Not quite Dieter Rams yet… but it is nice to be recognised for my design work by so many people who are genuinely interested in what I’ve been doing.
It all started in summer, while working at product design consultancy 4c Design, I was given my own individual project to work on amongst the organised chaos of various other team projects. It was nice to be in charge of my own project (with guidance from my boss Robin), just as I am at university, but this time being able to design and work for a real user with specific needs. I was introduced to Lenny, 11, and told about his condition, interstitial lung disease. It means his lungs cannot take in enough oxygen themselves, and he needs a constant supply from a liquid oxygen tank, which he must carry around in a backpack. There are more details of the project in my portfolio, but in essence my task was to design and manufacture a new backpack, which would allow Lenny to run around outside more easily, without the discomfort of the tank bashing against his back. Of course the aim was to also ensure it was suitable for other daily activities, such as walking to school, being in the house and general childhood antics.
Lenny is one of the most lovely little boys I have had the pleasure of meeting, and was grateful of my work at every stage. It was without doubt the most rewarding project I have worked on to date. Being able to see the hugely noticeable improvements compared to the old bag, it was clear the product had changed his daily routine in many ways. On my last visit, Lenny even told me he had started playing football with his friends at school, something he had always avoided previously due to the restrictions of the old bag. He was really enjoying it and it was amazing to think that something I made had given him the opportunity to participate, where he previously could not.
The media attention was never really expected. Through a publicist for the charity, Child Lung Foundation, an article in the Daily Record seemed like a vague possibility. However it wasn’t until the Glasgow School of Art got on board in Novemeber that it really started to snowball. Next thing I was recording interviews for the BBC and a day later it was out on TV BBC News (and my mum was calling me up in tears). The interesting thing to me is that once the story is out there, it seems anyone can pick it up. Soon ITV were calling about potential interviews, the Daily Mail ran a story (providing a huge audience), and one of the online BBC Dragon’s was putting me as the face of an article hailing British inventions. With a huge course presentation on the Friday and all this going on on the Thursday, it was hectic to say the least. A few days later, while working in the library, I was suddenly bombarded with texts to tell me I’d been featured on Russell Howard’s Good News (seems it has a much larger student audience than BBC News does). I started to wonder what other media outlets had picked it up without my knowledge, and soon found articles on The Herald and Metro as well as hundreds of tweets, it even reached ‘Ghana News’! Just the other day the University called about the quote I’d given them for ‘the newsletter for prospective applicants’, I was rather confused until I realised they had just ‘quoted’ me from various other press publications.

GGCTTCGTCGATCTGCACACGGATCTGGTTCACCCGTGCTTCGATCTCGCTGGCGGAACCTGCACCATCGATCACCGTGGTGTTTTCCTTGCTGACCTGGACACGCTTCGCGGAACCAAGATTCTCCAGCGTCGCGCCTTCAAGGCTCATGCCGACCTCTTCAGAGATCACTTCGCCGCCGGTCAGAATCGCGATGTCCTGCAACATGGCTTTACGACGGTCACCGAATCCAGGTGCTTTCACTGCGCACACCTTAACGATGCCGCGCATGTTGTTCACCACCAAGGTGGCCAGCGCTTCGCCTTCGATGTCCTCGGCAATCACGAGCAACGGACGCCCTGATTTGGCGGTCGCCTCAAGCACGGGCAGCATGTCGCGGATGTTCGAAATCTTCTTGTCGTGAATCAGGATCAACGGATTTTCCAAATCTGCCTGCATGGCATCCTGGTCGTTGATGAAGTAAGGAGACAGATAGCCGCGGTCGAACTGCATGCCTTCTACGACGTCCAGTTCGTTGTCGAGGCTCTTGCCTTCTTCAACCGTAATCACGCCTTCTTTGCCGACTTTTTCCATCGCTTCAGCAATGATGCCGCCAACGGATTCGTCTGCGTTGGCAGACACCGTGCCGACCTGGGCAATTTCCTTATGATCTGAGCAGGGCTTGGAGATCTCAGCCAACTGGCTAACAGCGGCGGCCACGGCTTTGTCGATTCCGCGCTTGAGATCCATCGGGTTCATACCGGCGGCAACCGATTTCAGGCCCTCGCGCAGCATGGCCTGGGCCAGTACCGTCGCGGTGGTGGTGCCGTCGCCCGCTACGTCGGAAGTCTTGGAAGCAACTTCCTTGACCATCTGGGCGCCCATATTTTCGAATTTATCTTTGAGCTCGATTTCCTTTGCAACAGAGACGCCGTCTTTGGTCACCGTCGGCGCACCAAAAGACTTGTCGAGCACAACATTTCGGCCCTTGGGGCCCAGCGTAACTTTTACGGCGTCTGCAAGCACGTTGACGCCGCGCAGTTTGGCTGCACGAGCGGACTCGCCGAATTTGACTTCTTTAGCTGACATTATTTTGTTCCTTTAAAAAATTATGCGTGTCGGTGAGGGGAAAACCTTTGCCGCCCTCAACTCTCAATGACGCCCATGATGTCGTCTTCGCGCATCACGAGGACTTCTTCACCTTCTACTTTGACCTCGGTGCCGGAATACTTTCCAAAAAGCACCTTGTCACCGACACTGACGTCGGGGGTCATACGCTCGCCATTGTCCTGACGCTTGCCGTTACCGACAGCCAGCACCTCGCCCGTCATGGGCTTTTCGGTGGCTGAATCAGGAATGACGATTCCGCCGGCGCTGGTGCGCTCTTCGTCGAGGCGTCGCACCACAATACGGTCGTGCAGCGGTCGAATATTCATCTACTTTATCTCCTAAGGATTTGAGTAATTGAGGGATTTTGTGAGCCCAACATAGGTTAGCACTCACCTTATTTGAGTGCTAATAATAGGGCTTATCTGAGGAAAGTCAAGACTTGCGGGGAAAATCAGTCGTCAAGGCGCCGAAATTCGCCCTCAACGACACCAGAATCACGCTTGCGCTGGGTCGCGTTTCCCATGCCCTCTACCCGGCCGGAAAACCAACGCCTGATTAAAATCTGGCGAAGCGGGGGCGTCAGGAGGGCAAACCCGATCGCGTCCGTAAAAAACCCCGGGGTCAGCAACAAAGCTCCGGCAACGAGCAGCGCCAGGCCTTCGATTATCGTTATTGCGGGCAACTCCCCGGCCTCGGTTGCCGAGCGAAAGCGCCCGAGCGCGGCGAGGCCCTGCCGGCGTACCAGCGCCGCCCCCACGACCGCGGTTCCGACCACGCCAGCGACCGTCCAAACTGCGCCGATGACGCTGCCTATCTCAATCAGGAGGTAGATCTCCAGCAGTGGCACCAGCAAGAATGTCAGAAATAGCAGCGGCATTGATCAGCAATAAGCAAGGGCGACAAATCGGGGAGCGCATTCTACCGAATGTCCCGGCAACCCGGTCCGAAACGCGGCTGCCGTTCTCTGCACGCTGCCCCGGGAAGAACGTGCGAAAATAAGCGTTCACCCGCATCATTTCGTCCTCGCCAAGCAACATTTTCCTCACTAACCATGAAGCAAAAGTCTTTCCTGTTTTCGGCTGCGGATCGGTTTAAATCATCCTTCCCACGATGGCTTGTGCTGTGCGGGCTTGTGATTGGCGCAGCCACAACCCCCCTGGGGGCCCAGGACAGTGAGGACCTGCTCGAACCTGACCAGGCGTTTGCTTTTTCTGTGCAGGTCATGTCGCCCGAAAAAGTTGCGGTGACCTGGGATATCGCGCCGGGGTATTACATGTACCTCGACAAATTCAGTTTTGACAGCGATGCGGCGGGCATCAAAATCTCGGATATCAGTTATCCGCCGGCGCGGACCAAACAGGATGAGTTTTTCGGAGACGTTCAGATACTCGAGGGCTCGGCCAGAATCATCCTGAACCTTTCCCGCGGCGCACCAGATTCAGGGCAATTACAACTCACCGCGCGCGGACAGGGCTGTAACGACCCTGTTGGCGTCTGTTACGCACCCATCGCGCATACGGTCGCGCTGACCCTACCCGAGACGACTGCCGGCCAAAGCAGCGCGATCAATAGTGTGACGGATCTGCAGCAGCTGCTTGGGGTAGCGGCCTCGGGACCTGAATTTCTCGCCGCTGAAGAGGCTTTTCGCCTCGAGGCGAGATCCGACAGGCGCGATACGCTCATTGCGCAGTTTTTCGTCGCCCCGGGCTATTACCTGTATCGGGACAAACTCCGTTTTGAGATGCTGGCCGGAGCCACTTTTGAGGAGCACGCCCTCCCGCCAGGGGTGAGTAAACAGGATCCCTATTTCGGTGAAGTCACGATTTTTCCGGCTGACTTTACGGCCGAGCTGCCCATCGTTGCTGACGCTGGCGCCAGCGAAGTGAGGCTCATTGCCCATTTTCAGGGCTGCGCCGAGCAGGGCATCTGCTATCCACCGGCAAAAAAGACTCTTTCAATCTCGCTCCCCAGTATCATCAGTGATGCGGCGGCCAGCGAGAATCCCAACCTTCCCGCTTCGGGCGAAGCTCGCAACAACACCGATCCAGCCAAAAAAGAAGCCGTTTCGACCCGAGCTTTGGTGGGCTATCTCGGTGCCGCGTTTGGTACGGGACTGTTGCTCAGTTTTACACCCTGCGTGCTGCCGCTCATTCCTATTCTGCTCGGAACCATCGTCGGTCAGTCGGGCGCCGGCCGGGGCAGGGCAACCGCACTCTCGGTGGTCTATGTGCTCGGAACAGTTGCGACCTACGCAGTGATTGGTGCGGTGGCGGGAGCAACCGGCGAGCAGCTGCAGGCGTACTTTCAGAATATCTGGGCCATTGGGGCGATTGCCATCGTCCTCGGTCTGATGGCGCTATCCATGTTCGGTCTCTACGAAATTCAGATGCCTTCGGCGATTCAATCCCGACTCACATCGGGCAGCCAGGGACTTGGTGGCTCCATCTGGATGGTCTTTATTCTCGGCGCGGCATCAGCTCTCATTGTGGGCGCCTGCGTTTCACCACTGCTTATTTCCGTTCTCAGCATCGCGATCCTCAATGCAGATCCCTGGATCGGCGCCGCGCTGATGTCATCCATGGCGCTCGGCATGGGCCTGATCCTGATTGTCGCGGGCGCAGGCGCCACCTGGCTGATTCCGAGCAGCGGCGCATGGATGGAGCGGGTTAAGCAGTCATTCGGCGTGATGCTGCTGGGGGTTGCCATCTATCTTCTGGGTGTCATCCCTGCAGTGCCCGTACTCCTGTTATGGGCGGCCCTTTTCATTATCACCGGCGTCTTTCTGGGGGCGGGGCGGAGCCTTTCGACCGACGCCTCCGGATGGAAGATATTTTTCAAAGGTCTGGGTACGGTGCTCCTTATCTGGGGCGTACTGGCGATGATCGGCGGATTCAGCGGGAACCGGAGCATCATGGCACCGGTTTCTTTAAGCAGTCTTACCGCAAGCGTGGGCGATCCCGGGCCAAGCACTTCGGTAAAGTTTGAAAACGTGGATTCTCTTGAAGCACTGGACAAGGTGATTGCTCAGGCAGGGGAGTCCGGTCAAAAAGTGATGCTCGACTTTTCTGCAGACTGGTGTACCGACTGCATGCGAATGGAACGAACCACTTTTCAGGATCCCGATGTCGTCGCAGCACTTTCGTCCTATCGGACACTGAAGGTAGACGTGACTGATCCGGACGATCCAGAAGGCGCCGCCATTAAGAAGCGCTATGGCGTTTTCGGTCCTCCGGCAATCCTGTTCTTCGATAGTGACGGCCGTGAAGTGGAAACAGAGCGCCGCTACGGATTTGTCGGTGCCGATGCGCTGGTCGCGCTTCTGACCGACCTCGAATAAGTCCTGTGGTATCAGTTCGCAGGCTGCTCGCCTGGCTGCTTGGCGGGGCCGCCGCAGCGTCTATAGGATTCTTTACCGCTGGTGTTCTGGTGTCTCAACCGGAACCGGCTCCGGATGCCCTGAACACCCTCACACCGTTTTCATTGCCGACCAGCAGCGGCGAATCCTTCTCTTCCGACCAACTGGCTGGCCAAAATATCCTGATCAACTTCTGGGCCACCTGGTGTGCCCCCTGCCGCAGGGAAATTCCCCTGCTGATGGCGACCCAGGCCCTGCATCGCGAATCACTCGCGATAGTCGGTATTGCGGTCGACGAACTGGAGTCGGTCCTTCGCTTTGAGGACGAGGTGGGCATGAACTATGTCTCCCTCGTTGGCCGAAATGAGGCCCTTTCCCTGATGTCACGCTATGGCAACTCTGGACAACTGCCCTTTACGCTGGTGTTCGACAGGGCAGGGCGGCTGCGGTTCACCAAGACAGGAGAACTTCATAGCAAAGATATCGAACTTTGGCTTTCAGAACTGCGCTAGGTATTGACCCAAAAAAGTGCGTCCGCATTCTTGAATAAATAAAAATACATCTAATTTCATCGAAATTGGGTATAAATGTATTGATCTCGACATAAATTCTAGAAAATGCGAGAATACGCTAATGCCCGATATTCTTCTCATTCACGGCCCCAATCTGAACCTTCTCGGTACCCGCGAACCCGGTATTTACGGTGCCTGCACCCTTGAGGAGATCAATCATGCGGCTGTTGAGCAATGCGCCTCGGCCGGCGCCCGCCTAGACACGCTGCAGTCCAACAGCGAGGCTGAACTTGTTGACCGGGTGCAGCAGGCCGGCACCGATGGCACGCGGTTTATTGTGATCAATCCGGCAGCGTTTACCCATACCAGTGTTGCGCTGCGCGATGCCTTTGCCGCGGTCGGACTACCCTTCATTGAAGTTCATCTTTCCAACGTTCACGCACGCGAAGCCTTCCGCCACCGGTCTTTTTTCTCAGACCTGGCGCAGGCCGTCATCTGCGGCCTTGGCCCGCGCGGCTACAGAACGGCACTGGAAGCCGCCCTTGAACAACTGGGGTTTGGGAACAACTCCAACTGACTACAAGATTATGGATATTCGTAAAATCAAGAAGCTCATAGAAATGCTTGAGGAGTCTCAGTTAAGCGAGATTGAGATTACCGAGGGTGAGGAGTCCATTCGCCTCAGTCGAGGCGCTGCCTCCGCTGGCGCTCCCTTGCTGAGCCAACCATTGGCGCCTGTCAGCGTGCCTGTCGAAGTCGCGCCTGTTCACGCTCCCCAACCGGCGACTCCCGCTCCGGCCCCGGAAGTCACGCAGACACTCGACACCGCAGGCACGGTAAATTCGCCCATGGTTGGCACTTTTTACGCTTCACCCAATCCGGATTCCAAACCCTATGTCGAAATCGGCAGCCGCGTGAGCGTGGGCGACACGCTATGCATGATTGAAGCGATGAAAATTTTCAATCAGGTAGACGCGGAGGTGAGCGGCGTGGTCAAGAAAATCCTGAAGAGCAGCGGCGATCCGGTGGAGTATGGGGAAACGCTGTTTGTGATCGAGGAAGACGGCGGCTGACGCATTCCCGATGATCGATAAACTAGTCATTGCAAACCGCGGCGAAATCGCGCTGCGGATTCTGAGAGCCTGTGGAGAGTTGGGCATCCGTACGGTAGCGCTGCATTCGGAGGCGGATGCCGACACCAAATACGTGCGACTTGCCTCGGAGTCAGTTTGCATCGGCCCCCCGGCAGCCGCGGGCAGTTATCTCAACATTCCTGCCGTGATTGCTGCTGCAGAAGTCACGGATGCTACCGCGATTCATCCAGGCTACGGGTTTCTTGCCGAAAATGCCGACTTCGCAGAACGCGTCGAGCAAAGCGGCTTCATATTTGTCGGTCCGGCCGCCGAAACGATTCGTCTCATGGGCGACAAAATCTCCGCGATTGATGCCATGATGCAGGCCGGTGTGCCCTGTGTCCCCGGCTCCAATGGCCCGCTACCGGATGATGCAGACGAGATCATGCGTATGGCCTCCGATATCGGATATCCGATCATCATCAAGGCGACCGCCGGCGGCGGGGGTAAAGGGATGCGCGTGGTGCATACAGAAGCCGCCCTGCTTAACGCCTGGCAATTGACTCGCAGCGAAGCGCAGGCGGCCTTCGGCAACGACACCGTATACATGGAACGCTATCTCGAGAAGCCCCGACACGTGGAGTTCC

Don’t get me wrong, all the media attention has been extremely beneficial, it was just interesting to find that permission was no longer needed once the story had been run once. I am also extremely thankful to 4c for giving me the opportunity and enabling me to receive this publicity.
Here are the links to all the articles I’ve found to date –
Russell Howard’s Good News – Series 7, Episode 10, clip at the end
4c Design – Blog Post
Glasgow School of Art – Hannah’s backpack gives Lenny a new lease of life
Daily Record – High-tech schoolbag helps brave lad overcome lung disease
The Sun – Let’s hail a nation of great inventions
The Renfrewshire Gazette – Lenny’s backpack keeps him alive
The Metro – Now Lenny’s up and Running
Ghana Nation – Boy can’t leave house without oxygen